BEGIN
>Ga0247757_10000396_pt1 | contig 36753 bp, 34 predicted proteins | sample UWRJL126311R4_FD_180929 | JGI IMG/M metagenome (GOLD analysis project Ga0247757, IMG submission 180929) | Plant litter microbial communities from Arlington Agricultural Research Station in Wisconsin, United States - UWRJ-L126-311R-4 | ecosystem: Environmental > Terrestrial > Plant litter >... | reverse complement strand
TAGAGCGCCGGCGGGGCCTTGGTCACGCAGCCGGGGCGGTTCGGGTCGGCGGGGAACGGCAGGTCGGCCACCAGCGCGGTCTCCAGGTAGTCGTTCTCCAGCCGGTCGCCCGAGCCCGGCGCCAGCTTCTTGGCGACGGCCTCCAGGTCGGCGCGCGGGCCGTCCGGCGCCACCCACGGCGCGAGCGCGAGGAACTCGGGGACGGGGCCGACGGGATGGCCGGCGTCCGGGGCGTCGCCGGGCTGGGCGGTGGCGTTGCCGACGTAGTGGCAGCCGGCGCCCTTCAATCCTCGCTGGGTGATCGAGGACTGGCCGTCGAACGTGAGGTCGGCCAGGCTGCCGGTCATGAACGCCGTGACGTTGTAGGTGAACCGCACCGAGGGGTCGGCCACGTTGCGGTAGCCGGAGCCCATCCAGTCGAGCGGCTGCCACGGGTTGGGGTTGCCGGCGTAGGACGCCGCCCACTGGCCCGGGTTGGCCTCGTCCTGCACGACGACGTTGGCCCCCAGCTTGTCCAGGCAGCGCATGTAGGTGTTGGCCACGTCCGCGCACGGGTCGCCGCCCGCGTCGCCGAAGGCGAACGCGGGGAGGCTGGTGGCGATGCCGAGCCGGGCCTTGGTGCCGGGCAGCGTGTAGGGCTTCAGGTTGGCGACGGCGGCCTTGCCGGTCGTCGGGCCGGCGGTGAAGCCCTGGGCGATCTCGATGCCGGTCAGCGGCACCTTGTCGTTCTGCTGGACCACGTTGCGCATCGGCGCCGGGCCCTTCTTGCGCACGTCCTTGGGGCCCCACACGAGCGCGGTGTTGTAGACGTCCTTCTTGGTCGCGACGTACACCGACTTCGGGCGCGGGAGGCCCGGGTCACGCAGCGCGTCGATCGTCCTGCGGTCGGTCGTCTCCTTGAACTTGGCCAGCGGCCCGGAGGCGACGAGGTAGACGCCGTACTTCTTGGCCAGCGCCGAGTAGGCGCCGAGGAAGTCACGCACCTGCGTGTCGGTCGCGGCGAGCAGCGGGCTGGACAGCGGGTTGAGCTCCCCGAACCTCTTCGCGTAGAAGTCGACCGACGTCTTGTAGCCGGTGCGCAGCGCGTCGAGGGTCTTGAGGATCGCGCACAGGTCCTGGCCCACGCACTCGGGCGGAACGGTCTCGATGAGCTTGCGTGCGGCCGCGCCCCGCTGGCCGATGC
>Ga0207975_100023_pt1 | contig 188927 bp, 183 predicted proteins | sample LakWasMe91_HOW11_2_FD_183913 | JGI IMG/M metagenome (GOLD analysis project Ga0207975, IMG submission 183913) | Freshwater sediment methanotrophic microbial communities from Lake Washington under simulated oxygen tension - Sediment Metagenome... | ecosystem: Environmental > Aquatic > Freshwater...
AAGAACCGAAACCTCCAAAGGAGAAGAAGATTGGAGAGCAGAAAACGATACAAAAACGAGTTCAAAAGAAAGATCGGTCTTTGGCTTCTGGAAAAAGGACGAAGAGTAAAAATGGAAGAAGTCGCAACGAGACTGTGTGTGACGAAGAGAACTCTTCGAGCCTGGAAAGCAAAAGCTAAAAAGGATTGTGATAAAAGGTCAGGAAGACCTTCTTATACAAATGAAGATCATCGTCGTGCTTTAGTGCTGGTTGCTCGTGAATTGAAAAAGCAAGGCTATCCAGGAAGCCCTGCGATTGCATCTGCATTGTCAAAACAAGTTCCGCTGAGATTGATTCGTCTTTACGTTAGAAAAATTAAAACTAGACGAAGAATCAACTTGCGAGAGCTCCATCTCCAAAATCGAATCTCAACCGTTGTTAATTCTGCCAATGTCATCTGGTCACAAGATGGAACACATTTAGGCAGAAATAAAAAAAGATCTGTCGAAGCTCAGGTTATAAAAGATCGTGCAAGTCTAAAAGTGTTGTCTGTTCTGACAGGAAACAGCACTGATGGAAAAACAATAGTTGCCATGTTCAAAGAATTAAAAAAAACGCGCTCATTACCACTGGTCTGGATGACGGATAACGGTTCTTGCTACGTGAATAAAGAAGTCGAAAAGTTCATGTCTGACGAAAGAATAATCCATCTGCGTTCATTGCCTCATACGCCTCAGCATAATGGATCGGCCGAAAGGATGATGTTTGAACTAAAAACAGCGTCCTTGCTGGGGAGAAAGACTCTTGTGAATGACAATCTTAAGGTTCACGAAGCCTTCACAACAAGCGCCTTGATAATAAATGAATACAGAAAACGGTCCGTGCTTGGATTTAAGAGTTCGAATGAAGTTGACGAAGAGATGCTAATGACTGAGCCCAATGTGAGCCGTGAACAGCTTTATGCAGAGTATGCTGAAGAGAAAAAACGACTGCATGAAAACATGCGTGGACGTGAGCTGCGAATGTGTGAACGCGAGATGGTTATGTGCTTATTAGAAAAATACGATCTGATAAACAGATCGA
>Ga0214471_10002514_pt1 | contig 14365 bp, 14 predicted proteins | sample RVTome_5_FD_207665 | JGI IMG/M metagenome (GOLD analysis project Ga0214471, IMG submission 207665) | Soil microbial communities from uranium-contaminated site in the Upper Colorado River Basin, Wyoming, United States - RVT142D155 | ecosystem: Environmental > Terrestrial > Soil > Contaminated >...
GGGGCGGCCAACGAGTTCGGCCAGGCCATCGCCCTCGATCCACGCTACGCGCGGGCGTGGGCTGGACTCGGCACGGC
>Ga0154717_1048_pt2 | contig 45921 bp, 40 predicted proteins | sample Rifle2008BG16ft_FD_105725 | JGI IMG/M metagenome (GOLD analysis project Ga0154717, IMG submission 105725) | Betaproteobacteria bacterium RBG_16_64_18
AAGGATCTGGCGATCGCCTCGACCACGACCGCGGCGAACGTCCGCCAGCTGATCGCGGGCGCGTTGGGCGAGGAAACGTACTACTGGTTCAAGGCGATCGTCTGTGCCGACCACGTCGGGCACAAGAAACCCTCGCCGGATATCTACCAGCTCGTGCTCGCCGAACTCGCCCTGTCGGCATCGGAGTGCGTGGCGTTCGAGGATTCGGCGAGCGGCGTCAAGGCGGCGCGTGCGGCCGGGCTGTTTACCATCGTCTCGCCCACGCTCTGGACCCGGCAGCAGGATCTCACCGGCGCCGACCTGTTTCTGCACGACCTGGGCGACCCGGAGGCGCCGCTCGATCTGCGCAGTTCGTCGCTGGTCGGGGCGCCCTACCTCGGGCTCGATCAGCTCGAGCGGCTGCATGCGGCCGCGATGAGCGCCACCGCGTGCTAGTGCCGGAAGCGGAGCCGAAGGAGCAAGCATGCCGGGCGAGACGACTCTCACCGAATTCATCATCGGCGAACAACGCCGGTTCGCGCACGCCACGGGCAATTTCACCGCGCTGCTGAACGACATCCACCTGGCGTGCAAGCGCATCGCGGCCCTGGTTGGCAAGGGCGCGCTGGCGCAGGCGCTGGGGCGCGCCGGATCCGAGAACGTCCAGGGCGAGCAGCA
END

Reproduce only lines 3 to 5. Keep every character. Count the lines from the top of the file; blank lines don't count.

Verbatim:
>Ga0207975_100023_pt1 | contig 188927 bp, 183 predicted proteins | sample LakWasMe91_HOW11_2_FD_183913 | JGI IMG/M metagenome (GOLD analysis project Ga0207975, IMG submission 183913) | Freshwater sediment methanotrophic microbial communities from Lake Washington under simulated oxygen tension - Sediment Metagenome... | ecosystem: Environmental > Aquatic > Freshwater...
AAGAACCGAAACCTCCAAAGGAGAAGAAGATTGGAGAGCAGAAAACGATACAAAAACGAGTTCAAAAGAAAGATCGGTCTTTGGCTTCTGGAAAAAGGACGAAGAGTAAAAATGGAAGAAGTCGCAACGAGACTGTGTGTGACGAAGAGAACTCTTCGAGCCTGGAAAGCAAAAGCTAAAAAGGATTGTGATAAAAGGTCAGGAAGACCTTCTTATACAAATGAAGATCATCGTCGTGCTTTAGTGCTGGTTGCTCGTGAATTGAAAAAGCAAGGCTATCCAGGAAGCCCTGCGATTGCATCTGCATTGTCAAAACAAGTTCCGCTGAGATTGATTCGTCTTTACGTTAGAAAAATTAAAACTAGACGAAGAATCAACTTGCGAGAGCTCCATCTCCAAAATCGAATCTCAACCGTTGTTAATTCTGCCAATGTCATCTGGTCACAAGATGGAACACATTTAGGCAGAAATAAAAAAAGATCTGTCGAAGCTCAGGTTATAAAAGATCGTGCAAGTCTAAAAGTGTTGTCTGTTCTGACAGGAAACAGCACTGATGGAAAAACAATAGTTGCCATGTTCAAAGAATTAAAAAAAACGCGCTCATTACCACTGGTCTGGATGACGGATAACGGTTCTTGCTACGTGAATAAAGAAGTCGAAAAGTTCATGTCTGACGAAAGAATAATCCATCTGCGTTCATTGCCTCATACGCCTCAGCATAATGGATCGGCCGAAAGGATGATGTTTGAACTAAAAACAGCGTCCTTGCTGGGGAGAAAGACTCTTGTGAATGACAATCTTAAGGTTCACGAAGCCTTCACAACAAGCGCCTTGATAATAAATGAATACAGAAAACGGTCCGTGCTTGGATTTAAGAGTTCGAATGAAGTTGACGAAGAGATGCTAATGACTGAGCCCAATGTGAGCCGTGAACAGCTTTATGCAGAGTATGCTGAAGAGAAAAAACGACTGCATGAAAACATGCGTGGACGTGAGCTGCGAATGTGTGAACGCGAGATGGTTATGTGCTTATTAGAAAAATACGATCTGATAAACAGATCGA
>Ga0214471_10002514_pt1 | contig 14365 bp, 14 predicted proteins | sample RVTome_5_FD_207665 | JGI IMG/M metagenome (GOLD analysis project Ga0214471, IMG submission 207665) | Soil microbial communities from uranium-contaminated site in the Upper Colorado River Basin, Wyoming, United States - RVT142D155 | ecosystem: Environmental > Terrestrial > Soil > Contaminated >...